The Canadian energy space spans a range of participants. Explorers, producers, pipeline operators and processors all fall under the industry’s umbrella. Household names include Suncor, Imperial Oil, TransCanada Pipeline and Enbridge. There is another company that doesn’t garner the same kind of “household name” prestige but is building a business that could one day place it into the upper tier of Canadian energy companies. The company is Altagas (TSX:ALA).
The current business
Altagas has been around since 1994 and falls more in-line with the business model offered by Enbridge and TransCanada than it does the explorers and producers of the Energy sector. Energy infrastructure is its game and the company is comprised of three distinct units: Gas, Power and Utilities.
Altagas’ Gas related assets are part of the infrastructure that help the explorers and producers of Western Canada bring their product to market. The pipes and tanks that ALA owns act as a toll road for the natural gas and liquids that flow through them. This business is exposed to minimal commodity price risk because of the toll based nature of the model. The natural gas infrastructure division currently makes up about 46% of the company’s EBITDA.
The Power business consists of 407MW of conventional and 148MW of renewable energy generation. This accounts for 17% of EBITDA.
3 Canadian utilities (Alberta/BC, Nova Scotia, Northwest Territories) and 2 newly added US utilities (Michigan and Alaska) make up the third portion of Altagas. The company delivers gas to 115,000 Canadian customers and 418,000 U.S. customers. This business generates about 37% of EBITDA.
Nice, but here’s the good stuff
This reasonably diverse, yet stable, collection of assets has allowed Altagas to commit to a significant $2 billion capital program through to 2015 that is expected to result in EBITDA doubling.
The jewels of this capital spend are two run-of-river hydro projects that are currently under construction in NW British Colombia.
These projects were solidified during the depths of the financial crisis and were essentially part of an economic stimulus effort by the BC government.
The larger of the two, Forest Kerr, is expected to be complete by mid-2014. It will have 195MW of generation capacity and is costing about $725 million to build.
Where Forest Kerr gets really interesting is when we consider the 60 year (!) electricity purchase agreement (EPA) in place with BC Hydro. Not only is the EPA 60 years in length, but it’s linked to CPI! $100 million in EBITDA is Forest Kerr’s expected initial annual contribution to Altagas.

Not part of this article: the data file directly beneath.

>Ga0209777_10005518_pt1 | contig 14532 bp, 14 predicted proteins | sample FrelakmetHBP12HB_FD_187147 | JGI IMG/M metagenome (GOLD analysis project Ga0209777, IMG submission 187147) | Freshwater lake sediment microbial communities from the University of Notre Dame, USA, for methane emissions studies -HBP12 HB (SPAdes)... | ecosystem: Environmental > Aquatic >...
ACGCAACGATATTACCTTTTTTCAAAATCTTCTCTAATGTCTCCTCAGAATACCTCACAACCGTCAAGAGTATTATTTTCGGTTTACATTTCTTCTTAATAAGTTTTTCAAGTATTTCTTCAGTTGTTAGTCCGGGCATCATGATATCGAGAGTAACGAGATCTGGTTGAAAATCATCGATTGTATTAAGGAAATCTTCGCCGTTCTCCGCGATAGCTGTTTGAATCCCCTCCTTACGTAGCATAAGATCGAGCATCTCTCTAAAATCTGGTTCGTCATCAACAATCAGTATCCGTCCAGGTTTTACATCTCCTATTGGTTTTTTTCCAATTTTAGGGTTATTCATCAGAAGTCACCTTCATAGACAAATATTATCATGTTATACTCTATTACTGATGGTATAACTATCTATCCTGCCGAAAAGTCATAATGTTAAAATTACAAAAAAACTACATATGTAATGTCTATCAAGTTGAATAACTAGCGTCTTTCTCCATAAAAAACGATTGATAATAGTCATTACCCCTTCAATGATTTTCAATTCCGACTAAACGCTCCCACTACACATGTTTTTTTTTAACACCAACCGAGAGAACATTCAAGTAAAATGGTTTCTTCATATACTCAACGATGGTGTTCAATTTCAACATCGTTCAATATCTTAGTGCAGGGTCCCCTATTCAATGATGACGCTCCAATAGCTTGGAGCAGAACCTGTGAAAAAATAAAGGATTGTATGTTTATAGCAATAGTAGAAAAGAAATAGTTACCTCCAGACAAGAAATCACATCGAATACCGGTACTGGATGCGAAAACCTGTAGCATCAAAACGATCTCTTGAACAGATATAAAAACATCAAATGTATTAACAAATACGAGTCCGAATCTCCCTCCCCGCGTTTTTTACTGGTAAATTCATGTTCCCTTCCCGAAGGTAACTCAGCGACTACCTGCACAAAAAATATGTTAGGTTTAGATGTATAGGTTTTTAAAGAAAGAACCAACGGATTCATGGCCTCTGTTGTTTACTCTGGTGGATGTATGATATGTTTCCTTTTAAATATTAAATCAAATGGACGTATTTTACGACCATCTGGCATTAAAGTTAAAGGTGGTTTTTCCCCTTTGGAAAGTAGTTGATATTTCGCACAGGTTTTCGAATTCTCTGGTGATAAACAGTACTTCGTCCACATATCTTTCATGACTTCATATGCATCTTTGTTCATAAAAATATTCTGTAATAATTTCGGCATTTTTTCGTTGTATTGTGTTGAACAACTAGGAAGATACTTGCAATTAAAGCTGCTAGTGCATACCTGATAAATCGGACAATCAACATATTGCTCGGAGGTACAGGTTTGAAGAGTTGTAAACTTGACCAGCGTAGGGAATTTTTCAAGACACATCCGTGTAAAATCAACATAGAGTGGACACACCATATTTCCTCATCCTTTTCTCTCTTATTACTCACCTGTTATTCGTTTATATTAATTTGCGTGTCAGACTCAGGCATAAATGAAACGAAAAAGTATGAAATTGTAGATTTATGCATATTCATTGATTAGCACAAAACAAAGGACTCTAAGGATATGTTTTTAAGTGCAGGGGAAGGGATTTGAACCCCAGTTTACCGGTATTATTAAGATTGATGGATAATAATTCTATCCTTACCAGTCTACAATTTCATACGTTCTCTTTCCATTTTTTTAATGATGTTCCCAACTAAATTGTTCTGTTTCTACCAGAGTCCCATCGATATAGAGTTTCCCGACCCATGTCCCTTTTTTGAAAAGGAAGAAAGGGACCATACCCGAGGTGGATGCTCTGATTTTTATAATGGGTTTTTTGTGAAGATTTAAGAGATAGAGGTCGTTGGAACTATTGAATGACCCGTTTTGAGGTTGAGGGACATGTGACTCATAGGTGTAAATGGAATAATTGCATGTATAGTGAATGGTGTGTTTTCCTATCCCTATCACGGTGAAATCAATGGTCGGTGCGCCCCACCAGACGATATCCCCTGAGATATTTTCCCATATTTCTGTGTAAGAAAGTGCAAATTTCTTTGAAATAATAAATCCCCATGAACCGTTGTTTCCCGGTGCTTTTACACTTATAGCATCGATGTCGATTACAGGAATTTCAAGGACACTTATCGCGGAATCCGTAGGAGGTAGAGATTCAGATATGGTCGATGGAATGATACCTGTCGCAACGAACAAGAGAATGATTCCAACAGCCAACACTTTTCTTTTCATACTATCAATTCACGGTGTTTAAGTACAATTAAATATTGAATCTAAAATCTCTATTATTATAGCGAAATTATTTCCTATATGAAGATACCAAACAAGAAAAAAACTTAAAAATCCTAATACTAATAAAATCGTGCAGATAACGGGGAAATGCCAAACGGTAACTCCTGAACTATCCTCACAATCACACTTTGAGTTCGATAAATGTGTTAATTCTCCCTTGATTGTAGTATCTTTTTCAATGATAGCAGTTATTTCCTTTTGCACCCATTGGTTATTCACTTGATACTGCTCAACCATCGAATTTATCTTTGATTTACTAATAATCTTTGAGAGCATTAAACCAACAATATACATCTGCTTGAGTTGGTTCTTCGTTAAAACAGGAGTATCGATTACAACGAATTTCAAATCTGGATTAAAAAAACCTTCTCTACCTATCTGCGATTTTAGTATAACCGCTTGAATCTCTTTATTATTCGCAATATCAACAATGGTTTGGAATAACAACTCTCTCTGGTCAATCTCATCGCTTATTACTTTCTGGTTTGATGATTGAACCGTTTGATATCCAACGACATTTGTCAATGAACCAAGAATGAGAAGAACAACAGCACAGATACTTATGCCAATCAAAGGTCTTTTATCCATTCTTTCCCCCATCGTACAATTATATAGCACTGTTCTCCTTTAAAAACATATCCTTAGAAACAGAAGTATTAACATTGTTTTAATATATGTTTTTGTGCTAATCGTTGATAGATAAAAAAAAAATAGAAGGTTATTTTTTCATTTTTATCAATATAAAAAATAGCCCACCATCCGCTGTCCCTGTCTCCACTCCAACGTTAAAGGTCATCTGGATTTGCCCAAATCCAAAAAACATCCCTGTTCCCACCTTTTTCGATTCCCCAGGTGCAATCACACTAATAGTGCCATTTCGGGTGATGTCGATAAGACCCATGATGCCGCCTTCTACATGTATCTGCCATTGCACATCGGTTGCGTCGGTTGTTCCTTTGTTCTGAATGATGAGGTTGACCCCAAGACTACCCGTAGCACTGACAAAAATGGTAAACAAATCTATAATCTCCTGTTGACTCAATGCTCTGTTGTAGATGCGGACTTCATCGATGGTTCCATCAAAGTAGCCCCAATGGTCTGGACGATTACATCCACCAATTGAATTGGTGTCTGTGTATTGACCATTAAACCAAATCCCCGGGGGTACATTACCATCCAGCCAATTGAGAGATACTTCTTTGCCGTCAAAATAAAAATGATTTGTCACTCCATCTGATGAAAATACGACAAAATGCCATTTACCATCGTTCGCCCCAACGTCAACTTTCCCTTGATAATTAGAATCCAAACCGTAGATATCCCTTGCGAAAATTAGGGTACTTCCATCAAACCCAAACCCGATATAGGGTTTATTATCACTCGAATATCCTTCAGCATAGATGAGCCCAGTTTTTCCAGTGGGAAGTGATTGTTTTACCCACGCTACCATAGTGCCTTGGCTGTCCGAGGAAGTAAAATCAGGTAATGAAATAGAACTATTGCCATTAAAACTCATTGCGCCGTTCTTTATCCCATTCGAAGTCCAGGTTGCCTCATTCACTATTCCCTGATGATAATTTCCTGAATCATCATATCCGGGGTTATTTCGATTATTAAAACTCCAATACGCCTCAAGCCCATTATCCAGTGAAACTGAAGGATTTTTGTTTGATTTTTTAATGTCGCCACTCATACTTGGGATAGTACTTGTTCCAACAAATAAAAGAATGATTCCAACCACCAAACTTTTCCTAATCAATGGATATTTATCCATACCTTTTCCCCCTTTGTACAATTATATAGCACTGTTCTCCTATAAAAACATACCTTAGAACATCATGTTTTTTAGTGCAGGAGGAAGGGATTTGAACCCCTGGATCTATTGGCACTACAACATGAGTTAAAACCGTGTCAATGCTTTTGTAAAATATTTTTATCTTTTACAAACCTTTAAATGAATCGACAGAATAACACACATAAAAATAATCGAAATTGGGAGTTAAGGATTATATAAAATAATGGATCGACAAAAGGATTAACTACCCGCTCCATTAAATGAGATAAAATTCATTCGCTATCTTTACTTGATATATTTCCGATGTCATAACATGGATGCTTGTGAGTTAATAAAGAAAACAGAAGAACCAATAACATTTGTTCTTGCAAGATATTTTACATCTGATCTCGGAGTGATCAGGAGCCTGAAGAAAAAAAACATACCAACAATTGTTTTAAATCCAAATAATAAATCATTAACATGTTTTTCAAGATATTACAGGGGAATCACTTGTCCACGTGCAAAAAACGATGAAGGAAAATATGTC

McLymont Creek is the other NW BC hydro project. Although smaller than Forest Kerr with capacity of just 66MW, it too carries the same 60 year, CPI linked EPA with BC Hydro. Assuming the financials are similar to Forest Kerr, McLymont could generate initial EBITDA of $33 million per year.
If you take $133 million and increase it at 2% per year for inflation, by the end of the 60 year period these two assets will be producing $428 million in EBITDA per year and will have generated more than $15 billion in EBITDA over their collective lifetimes. Altagas currently carries a market cap of just $3.7 billion. This is highly simplified, but regardless of how you spin the numbers, these contracts are very friendly for long-term investors.
Aside from the hydro projects, Altagas just announced that is has purchased Blythe Energy, the owner of a 507MW natural gas-fired power plant and 67 mile electric transmission line in Southern California. The company is paying $515 million for these assets which almost double current generating capacity.
The Blythe asset is contracted under a Power Purchase Agreement through to July 2020 and is expected to add $50 million in incremental EBITDA per year. The seller of the Blythe Energy Centre is a private equity group known as LS Power. They acquired the plant in 2011 from NextEra Energy.
Altagas has also entered into a JV with a Japanese entity by the name of Idemitsu Kosan, the country’s second largest oil concern. These two will pursue energy (LNG and LPG) export opportunities from the BC coast. Given Japan’s status as the world’s largest importer of LNG and BC’s abundant natural gas, this relationship seemingly has legs.
At 23.9 times next year’s expected earnings (according to Capital IQ), Altagas trades in-line with peer valuations. Though not absolutely cheap, the long-term cash generating capabilities offered by the company’s collection of assets help justify the current valuation.
Debt is one area of potential concern as leverage has been added in recent years to partially fuel this growth. Again, the cash flows offered by the assets, and evenly spaced debt maturity profile, help to get past this item.
The Foolish Bottom Line
Whether it’s sports or stocks, picking the “next one” is rarely an obvious choice. However, the moves that Altagas has made, and continues to make, give it the chance to move into the upper echelon of Canadian, even North American, energy concerns. To be sure, this is a name to have your eye on.
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Fool contributor Iain Butler does not own shares in any of the companies mentioned in this report at this time. The Motley Fool has no positions in the stocks mentioned above.
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